The UK Loses Strength as a Trading Partner of Europe

September 8, 2021, | AtoZ Markets-In the wake of the so-called Brexit, the British companies have been hit by the impact of the divorce from what was their main trading partner, and the figures in the red are starting to look worrying.

In the first six months of this year, German imports from Britain plunged nearly 11% year-on-year to €16.1 billion ($19 billion), according to Federal Statistical Office data analyzed by Reuters.

Reuters has published a report, mentioning that while German exports to Britain rose 2.6% to €32.1 billion, that could not prevent a decline in bilateral trade, down 2.3% to €48.2 billion.

This resulted in Britain dropping to 11th place from ninth, and down from fifth before it voted to leave the EU in 2016.

A survey last year showed that one in five companies were reorganizing supply chains to switch from British to EU suppliers.

Concerns Are Growing

That trend has been growing, although British companies are even worse off, said Michael Schmidt, president of the British Chamber of Commerce in Germany, making any turnaround before the end of this year unlikely.

"More and more small and medium-sized companies are stopping trading (in Britain) because of these (Brexit-related) obstacles," Schmidt told Reuters. The sharp decline in the first half was also driven by carryover effects before new hurdles, such as customs controls.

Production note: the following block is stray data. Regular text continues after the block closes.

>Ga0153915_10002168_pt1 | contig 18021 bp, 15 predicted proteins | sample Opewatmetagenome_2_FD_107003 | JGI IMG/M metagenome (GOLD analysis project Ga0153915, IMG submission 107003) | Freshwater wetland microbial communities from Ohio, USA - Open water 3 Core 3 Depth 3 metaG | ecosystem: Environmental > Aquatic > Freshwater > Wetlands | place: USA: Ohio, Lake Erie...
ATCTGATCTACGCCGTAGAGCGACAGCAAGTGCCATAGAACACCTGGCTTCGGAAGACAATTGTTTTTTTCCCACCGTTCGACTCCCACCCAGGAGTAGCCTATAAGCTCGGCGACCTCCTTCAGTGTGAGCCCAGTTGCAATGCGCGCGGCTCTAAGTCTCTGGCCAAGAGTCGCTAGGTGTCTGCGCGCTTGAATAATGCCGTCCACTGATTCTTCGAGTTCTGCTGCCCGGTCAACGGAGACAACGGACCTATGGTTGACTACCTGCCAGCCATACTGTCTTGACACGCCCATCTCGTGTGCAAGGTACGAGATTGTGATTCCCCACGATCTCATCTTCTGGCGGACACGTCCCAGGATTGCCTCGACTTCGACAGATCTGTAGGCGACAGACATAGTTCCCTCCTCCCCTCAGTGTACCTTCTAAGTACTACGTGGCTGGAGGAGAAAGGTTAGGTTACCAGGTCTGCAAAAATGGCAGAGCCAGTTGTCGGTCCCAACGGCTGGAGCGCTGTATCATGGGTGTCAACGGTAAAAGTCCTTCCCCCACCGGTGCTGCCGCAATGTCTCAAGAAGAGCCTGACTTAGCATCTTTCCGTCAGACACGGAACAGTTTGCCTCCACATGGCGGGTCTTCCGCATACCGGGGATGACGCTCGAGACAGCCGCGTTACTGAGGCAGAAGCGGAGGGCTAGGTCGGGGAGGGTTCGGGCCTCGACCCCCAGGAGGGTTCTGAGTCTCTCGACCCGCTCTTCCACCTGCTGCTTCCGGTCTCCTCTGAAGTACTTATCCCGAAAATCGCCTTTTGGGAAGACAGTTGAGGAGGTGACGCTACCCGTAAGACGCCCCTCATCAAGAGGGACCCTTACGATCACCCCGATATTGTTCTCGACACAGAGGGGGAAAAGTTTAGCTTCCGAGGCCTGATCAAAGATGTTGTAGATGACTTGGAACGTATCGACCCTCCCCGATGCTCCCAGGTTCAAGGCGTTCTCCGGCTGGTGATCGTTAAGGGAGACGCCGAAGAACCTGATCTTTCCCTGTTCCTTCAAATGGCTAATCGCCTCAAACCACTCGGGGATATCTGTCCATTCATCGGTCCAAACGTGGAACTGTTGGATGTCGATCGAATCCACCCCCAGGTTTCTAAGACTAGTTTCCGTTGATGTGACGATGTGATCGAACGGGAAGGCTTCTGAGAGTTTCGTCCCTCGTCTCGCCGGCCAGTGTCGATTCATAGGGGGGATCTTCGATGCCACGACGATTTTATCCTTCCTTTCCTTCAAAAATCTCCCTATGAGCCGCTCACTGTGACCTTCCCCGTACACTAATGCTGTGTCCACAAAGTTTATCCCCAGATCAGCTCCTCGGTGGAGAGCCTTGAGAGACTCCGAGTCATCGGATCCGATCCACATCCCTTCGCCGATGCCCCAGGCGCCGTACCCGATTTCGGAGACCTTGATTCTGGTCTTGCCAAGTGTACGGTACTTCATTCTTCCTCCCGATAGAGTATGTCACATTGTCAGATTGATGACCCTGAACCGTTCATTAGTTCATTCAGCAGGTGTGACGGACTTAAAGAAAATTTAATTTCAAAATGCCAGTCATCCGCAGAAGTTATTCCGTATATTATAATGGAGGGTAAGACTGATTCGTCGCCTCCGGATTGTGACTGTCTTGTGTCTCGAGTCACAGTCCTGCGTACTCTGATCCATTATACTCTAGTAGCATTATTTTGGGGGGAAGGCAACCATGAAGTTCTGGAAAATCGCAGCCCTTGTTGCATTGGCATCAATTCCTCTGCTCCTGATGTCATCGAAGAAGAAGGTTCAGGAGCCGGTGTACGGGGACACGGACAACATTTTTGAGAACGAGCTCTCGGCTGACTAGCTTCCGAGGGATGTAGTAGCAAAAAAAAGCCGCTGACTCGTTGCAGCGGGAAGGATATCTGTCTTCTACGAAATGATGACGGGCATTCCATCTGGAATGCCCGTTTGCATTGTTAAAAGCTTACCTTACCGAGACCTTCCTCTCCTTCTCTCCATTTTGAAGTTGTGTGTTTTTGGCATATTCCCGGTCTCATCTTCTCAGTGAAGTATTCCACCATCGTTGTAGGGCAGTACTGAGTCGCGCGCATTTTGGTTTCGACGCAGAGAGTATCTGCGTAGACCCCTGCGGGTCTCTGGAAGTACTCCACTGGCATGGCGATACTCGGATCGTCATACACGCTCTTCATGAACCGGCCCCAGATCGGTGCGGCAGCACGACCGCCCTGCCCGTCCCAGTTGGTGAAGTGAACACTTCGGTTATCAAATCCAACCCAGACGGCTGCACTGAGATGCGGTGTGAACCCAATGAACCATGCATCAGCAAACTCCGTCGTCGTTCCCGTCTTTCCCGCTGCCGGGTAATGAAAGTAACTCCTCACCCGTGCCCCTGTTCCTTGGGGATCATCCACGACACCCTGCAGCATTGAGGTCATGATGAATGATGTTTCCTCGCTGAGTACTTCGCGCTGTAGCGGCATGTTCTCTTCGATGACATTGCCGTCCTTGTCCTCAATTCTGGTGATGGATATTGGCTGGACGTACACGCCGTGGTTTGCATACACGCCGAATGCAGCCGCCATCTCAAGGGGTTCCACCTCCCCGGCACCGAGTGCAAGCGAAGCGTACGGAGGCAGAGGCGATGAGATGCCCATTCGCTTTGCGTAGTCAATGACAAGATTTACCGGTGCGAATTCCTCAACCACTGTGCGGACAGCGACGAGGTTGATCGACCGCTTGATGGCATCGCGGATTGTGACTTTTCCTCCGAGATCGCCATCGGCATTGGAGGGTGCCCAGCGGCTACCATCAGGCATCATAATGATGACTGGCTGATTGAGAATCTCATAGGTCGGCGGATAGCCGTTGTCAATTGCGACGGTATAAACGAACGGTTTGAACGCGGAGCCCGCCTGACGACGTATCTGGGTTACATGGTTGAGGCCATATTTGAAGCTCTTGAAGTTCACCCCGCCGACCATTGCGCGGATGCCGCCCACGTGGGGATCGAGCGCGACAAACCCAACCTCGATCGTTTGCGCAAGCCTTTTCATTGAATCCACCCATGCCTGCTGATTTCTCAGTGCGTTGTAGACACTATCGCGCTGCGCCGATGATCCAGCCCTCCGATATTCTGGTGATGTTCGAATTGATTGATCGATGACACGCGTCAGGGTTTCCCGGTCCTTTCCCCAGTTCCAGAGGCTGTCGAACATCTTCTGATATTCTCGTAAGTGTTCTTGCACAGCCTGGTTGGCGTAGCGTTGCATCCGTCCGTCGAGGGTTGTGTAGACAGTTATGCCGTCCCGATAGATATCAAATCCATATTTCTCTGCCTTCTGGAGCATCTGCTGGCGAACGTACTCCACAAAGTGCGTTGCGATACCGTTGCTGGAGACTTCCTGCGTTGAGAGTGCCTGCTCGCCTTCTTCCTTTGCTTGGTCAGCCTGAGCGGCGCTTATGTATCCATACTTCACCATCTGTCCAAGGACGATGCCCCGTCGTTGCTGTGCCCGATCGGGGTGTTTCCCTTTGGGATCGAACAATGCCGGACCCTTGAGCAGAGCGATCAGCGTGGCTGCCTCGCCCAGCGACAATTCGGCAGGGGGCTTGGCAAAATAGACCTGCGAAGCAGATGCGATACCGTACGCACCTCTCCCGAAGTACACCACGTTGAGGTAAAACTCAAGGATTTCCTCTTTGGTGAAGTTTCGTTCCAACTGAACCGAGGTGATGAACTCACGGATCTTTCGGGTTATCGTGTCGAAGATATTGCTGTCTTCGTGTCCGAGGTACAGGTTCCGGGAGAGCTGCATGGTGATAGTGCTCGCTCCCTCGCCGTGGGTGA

"Many companies anticipated the problems ... so they decided to bring forward imports by increasing inventories," the official said.

What Are the Figures?

The data showed that German imports of British agricultural products fell by more than 80% in the first six months.

Imports of pharmaceuticals fell by almost half.

"For many small British companies, Brexit meant losing access to their most important export market... It's like shooting yourself in the foot. And this explains why German imports from Great Britain are now in free fall," said the official.

"Many small businesses cannot afford the extra burden of keeping up with and complying with all the customs regulations, such as health certificates for cheese and other fresh produce," Schmidt said.

British Companies Await Possible Solutions

The UK-EU post-Brexit trade deal does not impose tariffs or duties on the flow of goods, but it does require the introduction of new border controls and red tape that in practice are imposing extra costs on businesses.

On the other hand, for large companies, there will be time-consuming workarounds, but for many others, it will mean paying more tariffs or reinvesting in the EU, some analysts have said.

However, the British Retail Consortium, which represents more than 170 retailers in the UK, is working with its members to seek short-term solutions and dialogue with the UK government and the EU to offer definitive options and mitigate the effects of the new tariffs

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